The simple ingredients of tradition

Most Norwegian cookies use the same few staples, but the possibilities are endless

Photo: Julie Logue-Riordan
The traditional shape for these is a rectangle, but Julie’s grandmother’s family has always used a diamond shape.

Julie Logue-Riordan
Cooking with Julie

When I look at Christmases past, one of my happiest memories is of eating the beautiful and delicious Norwegian cookies my grandmother made. Most of her cookies were made of just sweet butter, flour, eggs, and almonds. The variety of cookies she made from these ingredients is pure Norwegian magic. I was mesmerized while sitting at her kitchen table as she rolled, shaped, and baked hundreds of cookies.

She may have learned this recipe from her grandmother. There is no telling how far back this goes.

The recipe for bordstabler is unique; it is two cookies in one. The base is a rich tender butter cookie. Then there is the macaroon-like topping of lightly toasted almonds finely chopped and gently folded into a meringue. Since I never seemed to get the topping just right, I asked mom for advice. She is the keeper of all things Norwegian in our family. I knew I could count on her to help me perfect the topping so it was just like my grandmother made. It turned out that I wasn’t chopping the almonds finely enough.

Most bordstabler recipes call for shaping the cookies into rectangles, hence the name bordstabler (tables stacked). However, the tradition in my grandmother’s family was to cut them into a diamond shape. I think it’s the perfect shape; you can nibble on the browned edges until you get to the chewy macaroon middle.

Photo: Julie Logue-Riordan

My grandmother was an amazing baker. She would make hundreds of Norwegian cookies every year and store them in old metal tins decorated with Christmas themes, and when they ran out she used pretzel tins. The aroma when you opened the tin was pure Christmas. Some years she’d make so many they would last until Easter!

Christmas at our home isn’t complete without the Norwegian Christmas cookies from the recipes my grandmother brought with her from Norway. Now I hope you will create your own Christmas tradition.

Bordstabler

Dough:
1 cup sugar
2 sticks (4 ounces) unsalted butter
2 large eggs at room temperature
2 tsps. heavy cream
3 1/4 cups all-purpose flour

Topping:
1/2 pound whole skin-on almonds, blanched*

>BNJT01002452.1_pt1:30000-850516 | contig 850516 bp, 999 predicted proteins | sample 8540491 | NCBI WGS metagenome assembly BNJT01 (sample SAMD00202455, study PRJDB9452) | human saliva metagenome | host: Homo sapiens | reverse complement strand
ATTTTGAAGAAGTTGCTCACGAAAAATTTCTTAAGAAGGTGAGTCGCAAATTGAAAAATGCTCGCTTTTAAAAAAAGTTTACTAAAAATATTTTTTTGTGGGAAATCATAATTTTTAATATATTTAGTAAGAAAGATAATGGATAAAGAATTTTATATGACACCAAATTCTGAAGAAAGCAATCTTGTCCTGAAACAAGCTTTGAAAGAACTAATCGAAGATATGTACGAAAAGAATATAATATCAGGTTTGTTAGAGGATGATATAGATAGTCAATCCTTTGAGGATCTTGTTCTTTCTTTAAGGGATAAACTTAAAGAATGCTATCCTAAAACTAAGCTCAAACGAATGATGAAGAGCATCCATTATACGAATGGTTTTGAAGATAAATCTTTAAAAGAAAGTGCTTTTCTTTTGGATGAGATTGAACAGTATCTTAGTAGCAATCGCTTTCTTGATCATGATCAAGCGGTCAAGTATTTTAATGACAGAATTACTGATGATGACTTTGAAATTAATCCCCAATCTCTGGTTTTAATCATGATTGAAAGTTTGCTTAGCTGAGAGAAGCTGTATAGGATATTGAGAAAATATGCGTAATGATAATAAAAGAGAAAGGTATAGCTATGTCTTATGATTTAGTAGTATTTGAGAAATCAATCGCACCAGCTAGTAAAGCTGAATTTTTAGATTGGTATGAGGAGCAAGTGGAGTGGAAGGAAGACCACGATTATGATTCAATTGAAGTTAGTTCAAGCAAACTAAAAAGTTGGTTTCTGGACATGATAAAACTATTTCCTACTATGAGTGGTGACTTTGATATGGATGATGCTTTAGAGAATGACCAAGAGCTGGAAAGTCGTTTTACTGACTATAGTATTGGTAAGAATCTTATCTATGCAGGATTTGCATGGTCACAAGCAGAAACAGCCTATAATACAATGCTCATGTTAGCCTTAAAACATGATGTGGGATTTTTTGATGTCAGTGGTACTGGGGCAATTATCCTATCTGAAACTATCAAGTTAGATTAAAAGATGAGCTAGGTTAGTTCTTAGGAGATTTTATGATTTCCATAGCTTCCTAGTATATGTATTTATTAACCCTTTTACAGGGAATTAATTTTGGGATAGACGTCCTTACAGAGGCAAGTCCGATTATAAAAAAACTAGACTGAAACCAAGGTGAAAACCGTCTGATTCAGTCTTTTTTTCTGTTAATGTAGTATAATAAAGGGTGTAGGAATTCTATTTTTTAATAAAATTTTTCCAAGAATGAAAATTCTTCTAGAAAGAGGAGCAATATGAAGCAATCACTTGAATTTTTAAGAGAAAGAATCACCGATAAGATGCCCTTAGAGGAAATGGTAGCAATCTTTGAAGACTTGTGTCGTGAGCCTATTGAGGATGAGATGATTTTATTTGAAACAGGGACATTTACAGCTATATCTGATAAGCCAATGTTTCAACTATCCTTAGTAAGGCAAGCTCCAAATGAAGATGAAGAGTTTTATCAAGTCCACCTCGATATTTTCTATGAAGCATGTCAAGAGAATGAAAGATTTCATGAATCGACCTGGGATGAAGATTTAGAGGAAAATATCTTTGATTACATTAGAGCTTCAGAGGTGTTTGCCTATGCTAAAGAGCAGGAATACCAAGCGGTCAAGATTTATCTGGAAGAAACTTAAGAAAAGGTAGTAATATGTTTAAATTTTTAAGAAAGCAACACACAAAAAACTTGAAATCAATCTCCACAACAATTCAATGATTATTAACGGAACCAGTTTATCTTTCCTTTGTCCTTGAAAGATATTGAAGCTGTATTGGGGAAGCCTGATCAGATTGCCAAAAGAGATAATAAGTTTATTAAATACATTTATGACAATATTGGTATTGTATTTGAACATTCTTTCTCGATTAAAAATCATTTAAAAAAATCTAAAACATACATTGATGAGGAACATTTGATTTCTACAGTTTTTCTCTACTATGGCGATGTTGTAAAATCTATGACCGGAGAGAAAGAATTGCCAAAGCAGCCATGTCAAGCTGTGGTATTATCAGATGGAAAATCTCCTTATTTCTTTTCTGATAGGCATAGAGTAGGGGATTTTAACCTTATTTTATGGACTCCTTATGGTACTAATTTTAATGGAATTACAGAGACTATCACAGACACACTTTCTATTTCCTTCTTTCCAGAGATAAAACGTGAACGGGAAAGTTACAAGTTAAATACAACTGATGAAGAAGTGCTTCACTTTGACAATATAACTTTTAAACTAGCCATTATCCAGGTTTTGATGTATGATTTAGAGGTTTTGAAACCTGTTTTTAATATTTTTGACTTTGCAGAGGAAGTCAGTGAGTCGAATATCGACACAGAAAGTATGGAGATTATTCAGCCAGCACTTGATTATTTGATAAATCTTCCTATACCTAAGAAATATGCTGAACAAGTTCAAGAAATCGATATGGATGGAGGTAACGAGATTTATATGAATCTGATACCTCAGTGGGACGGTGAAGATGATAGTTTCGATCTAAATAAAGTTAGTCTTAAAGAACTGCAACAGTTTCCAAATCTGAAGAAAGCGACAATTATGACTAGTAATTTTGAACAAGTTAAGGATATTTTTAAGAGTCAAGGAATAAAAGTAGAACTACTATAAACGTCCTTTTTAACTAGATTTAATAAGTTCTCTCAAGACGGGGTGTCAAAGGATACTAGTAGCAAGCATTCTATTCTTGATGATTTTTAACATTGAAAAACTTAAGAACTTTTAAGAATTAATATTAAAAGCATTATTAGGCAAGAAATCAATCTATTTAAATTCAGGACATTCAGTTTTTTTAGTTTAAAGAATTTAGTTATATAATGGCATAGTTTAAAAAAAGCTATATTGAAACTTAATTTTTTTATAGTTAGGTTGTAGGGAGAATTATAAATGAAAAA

2 egg whites
1 cup sugar

Photo: Julie Logue-Riordan

Heat the oven to 375°F with the racks in the upper and lower thirds of the oven. Line 2 baking sheet pans with parchment paper.

Using an electric mixer with the paddle attachment, beat butter and sugar until light and creamy. This will take about 3-5 minutes.

Add the eggs one at a time and mix until they are fully incorporated, then add the cream. With the mixer on low, add the flour 1/4 at a time, mixing until just incorporated. Shape into 4 equal sized balls, wrap in plastic wrap, and refrigerate for 30 minutes.

In the meantime, bake the almonds in the oven for 4-5 minutes or until lightly toasted. Chop the almonds in the food processor until finely chopped. Any large pieces that remain chop by hand. Place the egg whites in the bowl of an electric mixer, beat on medium high speed until they have soft peaks, then increase the speed to high and gradually add the sugar; mix for another 30 seconds, then fold in the almonds.

Photo: Julie Logue-Riordan

Place an 18-inch piece of parchment paper on your counter. Working with 1 disk at a time, flatten into a disc on the parchment paper. Flour the top lightly and roll out dough until it is about 1/8-inch thick. Using a pastry cutter or knife, cut into diamond shapes: start by making parallel cuts in the dough about every 1 3/4-inches across using a ruler. Then make cuts on the diagonal every 1 3/4 inches. Remove the excess dough and any misshapen cookies and shape in a ball, cover and place the excess dough in the refrigerator to roll out and shape later. Place the cookies on a parchment-lined baking sheet about 1/2 inch apart. Reroll and cut out the scraps.

Top each diamond with about 3/4 tsp. of the almond topping. The topping should be a bit craggy and fluffy. They should be more flat than domed. (The almond topping will nearly double when baked.) Bake at 375°F, rotating the baking sheets halfway through, until light brown: about 6-9 minutes. Let cool on the pan for a few minutes, then move to a cooling rack.

Photo: Julie Logue-Riordan

NB: If the diamond shape is too difficult, then cut them into 3/4-inch by 2-inch cookies. To make them fancier, you could use a fluted pastry cutter.

Makes 60 cookies.

*Blanching almonds: Bring a medium pot of water to a boil. Add the whole skin-on almonds and cook for 30 seconds. Remove from heat, drain away the water. When cool enough to handle, pinch each almond between your thumb and forefinger to pop the almond into your free hand. Place on a cotton towel to dry.

Julie is a farmers’ market groupie, seeker of local organic and sustainable foods, and Norwegian cookie addict. After many years living and working abroad, Julie opened her destination cooking school, Cooking with Julie, in Napa in 2005. In addition to teaching she’s testing recipes for her cookbook of Norwegian sweets traditional and contemporary. Julie is a member of the International Association of Culinary Professionals and the San Francisco Professional Food Society.

This article originally appeared in the Dec. 16, 2016, issue of The Norwegian American. To subscribe, visit SUBSCRIBE or call us at (206) 784-4617.

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